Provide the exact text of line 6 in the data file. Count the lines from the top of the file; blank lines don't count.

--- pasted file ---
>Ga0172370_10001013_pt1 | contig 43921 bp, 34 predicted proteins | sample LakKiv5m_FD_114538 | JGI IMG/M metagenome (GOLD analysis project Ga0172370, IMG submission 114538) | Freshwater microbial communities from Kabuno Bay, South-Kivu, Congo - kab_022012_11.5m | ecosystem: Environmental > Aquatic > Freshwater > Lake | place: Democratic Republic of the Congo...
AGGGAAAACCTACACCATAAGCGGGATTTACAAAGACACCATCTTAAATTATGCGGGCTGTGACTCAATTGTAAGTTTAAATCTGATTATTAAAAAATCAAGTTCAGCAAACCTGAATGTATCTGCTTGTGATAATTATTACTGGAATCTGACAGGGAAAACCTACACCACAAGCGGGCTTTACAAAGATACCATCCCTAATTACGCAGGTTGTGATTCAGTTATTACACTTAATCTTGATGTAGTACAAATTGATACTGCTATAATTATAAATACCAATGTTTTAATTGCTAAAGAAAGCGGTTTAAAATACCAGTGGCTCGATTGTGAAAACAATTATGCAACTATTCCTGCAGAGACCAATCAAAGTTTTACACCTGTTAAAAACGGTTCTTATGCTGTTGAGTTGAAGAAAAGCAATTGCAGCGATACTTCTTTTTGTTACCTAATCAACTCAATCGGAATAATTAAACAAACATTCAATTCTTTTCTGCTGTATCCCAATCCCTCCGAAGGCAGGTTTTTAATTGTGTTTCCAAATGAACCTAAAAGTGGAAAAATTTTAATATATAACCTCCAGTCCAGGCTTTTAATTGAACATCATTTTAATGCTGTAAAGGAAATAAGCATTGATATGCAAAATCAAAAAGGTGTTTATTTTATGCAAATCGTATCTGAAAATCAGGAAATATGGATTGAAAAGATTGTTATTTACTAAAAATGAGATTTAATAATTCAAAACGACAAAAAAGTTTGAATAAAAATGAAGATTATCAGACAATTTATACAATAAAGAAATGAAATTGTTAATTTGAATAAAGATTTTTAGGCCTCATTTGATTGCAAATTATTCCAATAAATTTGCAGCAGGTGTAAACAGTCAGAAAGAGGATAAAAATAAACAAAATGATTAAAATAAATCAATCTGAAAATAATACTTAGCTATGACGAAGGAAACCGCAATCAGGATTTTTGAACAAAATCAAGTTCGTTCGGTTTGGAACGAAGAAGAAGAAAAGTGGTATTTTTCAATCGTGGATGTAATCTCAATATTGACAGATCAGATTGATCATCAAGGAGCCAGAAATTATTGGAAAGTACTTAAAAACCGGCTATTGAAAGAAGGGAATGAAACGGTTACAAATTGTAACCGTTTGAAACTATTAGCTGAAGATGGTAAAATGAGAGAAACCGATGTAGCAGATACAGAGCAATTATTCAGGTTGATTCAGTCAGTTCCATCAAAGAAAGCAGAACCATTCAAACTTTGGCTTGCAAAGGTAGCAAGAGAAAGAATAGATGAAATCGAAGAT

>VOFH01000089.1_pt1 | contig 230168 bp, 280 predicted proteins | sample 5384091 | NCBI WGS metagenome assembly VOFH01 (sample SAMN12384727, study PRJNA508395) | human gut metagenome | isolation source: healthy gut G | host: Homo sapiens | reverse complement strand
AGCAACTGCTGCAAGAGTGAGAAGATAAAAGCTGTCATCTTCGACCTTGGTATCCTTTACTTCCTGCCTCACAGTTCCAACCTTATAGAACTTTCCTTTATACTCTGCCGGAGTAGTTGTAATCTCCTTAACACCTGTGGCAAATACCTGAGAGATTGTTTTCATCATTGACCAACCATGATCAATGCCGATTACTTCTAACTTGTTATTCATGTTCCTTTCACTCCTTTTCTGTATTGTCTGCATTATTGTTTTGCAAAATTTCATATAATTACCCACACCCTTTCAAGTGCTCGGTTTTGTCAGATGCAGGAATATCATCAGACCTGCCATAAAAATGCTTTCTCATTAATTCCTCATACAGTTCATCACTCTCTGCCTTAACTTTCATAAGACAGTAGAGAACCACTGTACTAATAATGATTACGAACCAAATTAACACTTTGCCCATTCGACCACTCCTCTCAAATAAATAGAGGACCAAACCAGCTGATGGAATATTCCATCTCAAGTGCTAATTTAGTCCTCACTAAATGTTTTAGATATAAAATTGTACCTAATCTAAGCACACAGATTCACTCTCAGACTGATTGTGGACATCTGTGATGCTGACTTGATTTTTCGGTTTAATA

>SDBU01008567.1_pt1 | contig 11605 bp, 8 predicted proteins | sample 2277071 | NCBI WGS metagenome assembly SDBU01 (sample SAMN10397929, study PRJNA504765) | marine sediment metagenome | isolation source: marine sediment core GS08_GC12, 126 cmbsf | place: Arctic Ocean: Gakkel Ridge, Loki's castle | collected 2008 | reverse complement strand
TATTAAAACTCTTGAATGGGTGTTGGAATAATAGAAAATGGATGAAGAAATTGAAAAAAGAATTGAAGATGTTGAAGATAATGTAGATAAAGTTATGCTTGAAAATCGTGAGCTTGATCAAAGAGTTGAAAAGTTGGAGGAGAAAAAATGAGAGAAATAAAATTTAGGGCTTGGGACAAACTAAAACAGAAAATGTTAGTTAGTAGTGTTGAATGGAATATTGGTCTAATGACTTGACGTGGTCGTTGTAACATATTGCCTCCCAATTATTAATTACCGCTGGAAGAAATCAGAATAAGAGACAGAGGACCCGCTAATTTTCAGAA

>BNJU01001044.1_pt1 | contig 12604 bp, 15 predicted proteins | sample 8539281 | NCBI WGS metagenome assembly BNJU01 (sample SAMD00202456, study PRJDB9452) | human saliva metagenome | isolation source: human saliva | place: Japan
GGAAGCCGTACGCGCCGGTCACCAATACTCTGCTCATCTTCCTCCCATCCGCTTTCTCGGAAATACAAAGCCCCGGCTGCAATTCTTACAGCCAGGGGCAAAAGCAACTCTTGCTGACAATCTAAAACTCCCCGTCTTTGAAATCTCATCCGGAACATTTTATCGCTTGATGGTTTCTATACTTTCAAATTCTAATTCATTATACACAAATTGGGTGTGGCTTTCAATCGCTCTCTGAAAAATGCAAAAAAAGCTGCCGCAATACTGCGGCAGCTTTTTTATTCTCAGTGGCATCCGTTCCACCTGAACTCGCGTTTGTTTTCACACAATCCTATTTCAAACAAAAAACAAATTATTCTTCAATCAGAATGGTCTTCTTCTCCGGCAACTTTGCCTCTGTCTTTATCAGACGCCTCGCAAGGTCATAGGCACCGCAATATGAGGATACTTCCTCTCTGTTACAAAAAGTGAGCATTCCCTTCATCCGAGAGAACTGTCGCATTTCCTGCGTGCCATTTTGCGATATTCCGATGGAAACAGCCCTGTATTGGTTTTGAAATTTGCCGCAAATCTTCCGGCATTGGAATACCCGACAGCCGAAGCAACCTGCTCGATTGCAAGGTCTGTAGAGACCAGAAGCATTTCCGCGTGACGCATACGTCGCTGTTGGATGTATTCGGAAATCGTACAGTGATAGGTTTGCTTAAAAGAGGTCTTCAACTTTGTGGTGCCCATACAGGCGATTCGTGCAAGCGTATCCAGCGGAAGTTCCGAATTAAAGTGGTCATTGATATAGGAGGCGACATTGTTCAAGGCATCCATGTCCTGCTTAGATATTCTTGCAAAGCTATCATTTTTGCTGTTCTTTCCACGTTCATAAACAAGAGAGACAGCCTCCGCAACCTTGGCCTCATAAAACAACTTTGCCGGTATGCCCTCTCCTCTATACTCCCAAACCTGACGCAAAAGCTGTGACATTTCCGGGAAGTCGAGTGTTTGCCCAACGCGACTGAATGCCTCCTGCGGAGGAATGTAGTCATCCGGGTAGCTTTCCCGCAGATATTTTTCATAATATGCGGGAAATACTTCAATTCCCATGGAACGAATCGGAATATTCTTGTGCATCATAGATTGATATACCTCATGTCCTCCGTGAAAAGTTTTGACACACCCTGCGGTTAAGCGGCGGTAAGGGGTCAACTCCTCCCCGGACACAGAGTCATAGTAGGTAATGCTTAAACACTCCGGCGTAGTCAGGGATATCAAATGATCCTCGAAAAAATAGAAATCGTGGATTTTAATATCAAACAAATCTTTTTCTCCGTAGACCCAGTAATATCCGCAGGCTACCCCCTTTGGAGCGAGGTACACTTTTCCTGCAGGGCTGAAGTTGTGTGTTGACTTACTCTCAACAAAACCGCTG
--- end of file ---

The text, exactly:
TATTAAAACTCTTGAATGGGTGTTGGAATAATAGAAAATGGATGAAGAAATTGAAAAAAGAATTGAAGATGTTGAAGATAATGTAGATAAAGTTATGCTTGAAAATCGTGAGCTTGATCAAAGAGTTGAAAAGTTGGAGGAGAAAAAATGAGAGAAATAAAATTTAGGGCTTGGGACAAACTAAAACAGAAAATGTTAGTTAGTAGTGTTGAATGGAATATTGGTCTAATGACTTGACGTGGTCGTTGTAACATATTGCCTCCCAATTATTAATTACCGCTGGAAGAAATCAGAATAAGAGACAGAGGACCCGCTAATTTTCAGAA